The domestic steel industry is the most efficient in the world. In addition to energy-reduction initiatives, steel is in the forefront of recycling. In fact, steel is the most recycled material in the United States—more than all other materials combined. Using more scrap metal in the steelmaking process significantly reduces greenhouse gas emissions and we believe that the recycling issue must be part of any approach to the reduction of such emissions.
Even though we are a leader on the issue of climate change, we are not standing still. Since carbon is still necessary in the current steelmaking processes, we are working on aggressive research programs to develop the next generation of iron and steelmaking technologies that will drastically reduce or eliminate carbon dioxide emissions. In addition, we have, and are developing, new types of steel products that lead the way in reducing the greenhouse gas emissions footprint of our customers. For instance, high-strength steel allows automobiles to be designed with a much lower vehicle weight, thus requiring less fuel, all while maintaining vehicle safety.
We believe that any climate-change legislation must hold foreign manufacturers to comparable standards; if not, we can predict that U.S. manufacturing jobs will migrate to countries with lower environmental standards, thus actually increasing global greenhouse gas emissions. The carbon footprint of major foreign competitors selling in the U.S. market is substantially higher than that of the domestic industry as a whole.
We believe that any competitiveness provisions should apply simultaneously to domestic and foreign companies selling in the U.S. market and use the same baseline periods; they should not invite subsidies by foreign governments and should not enable the administration to waive the requirements for foreign manufacturers.
A globally competitive economy depends on an effective and efficient infrastructure. Last year, the American Society of Civil Engineers rated 15 categories of infrastructure as being in poor condition—indicating room for improvement, which will create significant demand for U.S. manufacturing and steel fabricated products. The passage of the Transportation Equity Act addressed a major portion of the infrastructure expansion and improvement in the United States and provided a high-profile opportunity for steel; however, that act needs to be renewed.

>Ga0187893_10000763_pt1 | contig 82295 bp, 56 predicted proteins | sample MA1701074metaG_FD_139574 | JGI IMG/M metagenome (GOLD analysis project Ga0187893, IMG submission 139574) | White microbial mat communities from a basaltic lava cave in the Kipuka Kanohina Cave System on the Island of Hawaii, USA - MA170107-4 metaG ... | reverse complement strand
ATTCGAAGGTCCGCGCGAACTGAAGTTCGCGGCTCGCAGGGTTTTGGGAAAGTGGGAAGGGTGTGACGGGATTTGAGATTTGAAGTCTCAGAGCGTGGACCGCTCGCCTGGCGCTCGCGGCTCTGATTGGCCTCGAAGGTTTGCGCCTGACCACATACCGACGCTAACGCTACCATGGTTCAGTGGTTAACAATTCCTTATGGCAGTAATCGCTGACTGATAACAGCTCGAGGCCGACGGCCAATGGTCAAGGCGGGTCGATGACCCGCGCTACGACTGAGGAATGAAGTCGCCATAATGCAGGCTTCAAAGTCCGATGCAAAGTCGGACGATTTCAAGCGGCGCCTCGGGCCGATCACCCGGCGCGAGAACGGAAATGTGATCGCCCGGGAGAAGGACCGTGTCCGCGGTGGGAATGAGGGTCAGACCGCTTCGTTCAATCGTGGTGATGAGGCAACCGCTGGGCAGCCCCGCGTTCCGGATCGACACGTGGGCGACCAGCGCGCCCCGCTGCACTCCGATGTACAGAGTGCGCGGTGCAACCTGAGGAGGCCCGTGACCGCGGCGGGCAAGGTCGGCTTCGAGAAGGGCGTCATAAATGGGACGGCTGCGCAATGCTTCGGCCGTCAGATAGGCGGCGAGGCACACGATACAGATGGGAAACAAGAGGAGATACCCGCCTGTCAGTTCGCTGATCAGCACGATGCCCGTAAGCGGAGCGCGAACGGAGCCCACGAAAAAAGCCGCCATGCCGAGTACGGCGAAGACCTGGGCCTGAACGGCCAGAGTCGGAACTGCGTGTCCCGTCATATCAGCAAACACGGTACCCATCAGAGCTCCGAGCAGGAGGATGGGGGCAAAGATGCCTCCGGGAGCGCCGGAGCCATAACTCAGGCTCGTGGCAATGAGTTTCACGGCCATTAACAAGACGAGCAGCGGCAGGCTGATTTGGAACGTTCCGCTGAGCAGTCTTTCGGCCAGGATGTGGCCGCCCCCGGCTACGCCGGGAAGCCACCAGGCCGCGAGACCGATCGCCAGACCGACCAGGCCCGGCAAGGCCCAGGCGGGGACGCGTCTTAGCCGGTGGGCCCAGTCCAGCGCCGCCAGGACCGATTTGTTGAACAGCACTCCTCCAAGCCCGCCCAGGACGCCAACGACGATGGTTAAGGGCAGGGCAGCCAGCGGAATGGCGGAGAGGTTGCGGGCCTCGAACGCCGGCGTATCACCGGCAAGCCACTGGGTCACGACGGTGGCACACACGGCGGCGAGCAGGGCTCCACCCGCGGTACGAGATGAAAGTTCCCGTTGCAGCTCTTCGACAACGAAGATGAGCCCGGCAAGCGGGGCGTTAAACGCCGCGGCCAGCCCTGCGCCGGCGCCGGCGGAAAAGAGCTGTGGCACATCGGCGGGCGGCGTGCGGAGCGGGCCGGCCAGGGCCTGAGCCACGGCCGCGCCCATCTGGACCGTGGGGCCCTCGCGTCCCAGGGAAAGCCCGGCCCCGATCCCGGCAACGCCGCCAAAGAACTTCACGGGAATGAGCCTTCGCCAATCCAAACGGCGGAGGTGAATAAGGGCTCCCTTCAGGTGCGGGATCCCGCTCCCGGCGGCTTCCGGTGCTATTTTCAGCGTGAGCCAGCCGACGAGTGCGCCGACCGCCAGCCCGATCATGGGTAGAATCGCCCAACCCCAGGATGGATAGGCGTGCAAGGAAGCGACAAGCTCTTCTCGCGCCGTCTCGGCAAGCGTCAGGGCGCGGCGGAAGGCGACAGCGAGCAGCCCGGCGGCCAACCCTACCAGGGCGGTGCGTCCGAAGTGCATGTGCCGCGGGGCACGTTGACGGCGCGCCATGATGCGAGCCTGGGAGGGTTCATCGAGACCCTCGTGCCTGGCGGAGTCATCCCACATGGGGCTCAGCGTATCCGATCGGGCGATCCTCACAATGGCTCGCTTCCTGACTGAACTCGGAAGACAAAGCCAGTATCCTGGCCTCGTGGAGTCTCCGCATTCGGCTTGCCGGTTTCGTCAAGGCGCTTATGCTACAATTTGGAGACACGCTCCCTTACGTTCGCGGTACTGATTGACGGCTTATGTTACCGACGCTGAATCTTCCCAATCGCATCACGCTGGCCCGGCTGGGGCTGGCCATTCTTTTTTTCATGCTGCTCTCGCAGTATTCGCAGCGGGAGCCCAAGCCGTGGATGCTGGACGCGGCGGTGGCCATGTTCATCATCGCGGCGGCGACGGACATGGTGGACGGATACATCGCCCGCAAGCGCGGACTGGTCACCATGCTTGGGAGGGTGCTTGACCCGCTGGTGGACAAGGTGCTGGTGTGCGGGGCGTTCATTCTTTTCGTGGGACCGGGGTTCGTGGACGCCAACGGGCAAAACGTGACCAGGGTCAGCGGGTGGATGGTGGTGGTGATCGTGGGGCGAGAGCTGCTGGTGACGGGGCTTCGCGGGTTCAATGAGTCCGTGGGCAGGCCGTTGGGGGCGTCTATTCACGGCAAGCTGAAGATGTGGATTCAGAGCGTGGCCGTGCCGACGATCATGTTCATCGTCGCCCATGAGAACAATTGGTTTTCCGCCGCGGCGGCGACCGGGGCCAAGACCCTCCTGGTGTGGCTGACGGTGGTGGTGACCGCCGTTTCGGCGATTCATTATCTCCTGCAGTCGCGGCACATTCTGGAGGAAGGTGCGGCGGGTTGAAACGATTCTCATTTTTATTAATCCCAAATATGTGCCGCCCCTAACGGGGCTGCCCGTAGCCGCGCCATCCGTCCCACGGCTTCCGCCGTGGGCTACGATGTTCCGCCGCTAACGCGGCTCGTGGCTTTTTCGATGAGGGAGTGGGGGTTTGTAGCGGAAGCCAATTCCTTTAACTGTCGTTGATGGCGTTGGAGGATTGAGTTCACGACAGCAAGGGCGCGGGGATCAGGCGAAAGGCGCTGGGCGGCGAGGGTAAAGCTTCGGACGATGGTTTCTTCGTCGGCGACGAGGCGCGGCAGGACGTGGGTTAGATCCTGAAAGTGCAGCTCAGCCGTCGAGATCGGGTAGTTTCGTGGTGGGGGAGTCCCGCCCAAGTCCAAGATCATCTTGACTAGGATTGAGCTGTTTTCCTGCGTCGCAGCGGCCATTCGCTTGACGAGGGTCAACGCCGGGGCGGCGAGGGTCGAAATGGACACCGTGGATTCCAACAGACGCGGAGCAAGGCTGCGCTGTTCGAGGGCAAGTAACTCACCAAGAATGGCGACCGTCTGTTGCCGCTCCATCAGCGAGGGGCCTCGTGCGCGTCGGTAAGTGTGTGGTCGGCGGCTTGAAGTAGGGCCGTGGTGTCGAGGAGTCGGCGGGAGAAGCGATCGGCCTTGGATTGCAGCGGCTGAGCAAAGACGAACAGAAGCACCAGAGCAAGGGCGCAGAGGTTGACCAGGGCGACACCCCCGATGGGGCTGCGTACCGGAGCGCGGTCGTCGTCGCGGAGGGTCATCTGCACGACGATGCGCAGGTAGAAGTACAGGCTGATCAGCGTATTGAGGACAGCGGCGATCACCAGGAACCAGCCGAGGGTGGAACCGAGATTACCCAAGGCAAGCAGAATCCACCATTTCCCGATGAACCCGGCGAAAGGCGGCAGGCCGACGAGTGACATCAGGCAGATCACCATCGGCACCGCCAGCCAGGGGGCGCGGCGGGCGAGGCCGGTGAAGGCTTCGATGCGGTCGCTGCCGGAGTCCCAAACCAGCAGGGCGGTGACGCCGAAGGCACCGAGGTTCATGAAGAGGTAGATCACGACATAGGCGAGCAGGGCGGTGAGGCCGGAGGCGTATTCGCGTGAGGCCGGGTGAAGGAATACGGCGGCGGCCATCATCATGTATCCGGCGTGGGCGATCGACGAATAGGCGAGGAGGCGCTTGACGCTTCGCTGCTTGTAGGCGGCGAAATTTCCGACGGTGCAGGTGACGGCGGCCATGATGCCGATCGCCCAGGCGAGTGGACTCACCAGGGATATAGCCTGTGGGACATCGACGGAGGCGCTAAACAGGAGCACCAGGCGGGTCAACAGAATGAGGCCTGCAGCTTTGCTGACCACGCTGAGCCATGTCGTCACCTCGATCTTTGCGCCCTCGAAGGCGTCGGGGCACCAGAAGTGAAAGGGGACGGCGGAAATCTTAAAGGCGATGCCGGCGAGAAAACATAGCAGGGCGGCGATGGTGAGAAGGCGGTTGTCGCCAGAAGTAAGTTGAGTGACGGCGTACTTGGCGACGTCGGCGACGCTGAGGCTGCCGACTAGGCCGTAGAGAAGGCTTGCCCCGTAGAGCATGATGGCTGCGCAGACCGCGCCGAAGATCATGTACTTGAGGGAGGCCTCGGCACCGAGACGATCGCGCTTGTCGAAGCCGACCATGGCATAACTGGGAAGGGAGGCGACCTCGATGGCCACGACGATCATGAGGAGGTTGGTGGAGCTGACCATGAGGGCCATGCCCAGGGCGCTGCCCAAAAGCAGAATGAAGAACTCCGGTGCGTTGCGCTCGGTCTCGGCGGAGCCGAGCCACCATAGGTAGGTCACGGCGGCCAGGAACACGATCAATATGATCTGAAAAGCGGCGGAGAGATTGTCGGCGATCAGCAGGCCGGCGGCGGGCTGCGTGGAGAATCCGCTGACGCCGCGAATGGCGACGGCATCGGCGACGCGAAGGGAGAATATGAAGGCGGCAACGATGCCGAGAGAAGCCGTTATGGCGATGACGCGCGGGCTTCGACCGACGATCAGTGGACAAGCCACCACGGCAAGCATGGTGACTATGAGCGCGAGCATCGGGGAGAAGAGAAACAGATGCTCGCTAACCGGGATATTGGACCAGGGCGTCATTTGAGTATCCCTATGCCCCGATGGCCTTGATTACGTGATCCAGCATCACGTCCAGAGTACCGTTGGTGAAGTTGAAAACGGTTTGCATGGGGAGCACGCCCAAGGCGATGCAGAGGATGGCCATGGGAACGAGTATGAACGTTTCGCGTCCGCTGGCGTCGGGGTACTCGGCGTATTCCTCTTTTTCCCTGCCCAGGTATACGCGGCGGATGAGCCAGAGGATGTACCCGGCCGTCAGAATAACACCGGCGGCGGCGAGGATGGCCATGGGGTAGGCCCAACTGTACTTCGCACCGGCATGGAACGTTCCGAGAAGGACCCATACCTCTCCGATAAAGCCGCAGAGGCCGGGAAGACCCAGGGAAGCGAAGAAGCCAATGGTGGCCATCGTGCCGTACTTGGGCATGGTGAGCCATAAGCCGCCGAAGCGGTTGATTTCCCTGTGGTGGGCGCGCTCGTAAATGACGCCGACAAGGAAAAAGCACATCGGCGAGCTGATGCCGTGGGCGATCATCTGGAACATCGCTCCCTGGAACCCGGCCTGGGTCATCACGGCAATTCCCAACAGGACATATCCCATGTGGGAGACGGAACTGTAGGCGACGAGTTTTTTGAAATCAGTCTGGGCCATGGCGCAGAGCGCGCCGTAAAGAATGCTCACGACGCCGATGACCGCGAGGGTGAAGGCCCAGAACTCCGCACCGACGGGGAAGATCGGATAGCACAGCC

While some highway and transportation infrastructure issues are being addressed through current law, it is becoming apparent that a broader public policy approach needs to be considered to address long-term infrastructure requirements of the country. These go beyond highways and bridges to include water needs, power distribution, flood control, ports and navigation, as well as homeland security and defense (to name a few). The expansion of "Buy American" provisions to other federal programs should be considered as well as the enforcement of existing "Buy American" laws.
Now is the time for our country to re-invest in itself. The AISI will continue to call for a comprehensive, long-term approach to keeping America's infrastructure system safe, sturdy and reliable.
This is a critical time for our nation, especially with the current economic situation. The new administration and Congress have daunting challenges ahead of them, as do we in the manufacturing and steel sectors. It is our commitment to work tirelessly to keep U.S. manufacturing competitive and viable domestically and globally.
In order to do this, we need to work with the new administration and Congress on crafting legislation that will promote U.S. manufacturing and U.S. jobs. We need strong and enforceable trade laws, an approach to climate change that holds foreign manufacturers accountable, an energy policy that brings real energy security to our nation, and investments to strengthen and modernize America's infrastructure. It will be important for all of us in the manufacturing sector, whose health is vital to economic revival, to identify a broad and unifying agenda that we can work on and advance together.
THOMAS J. GIBSON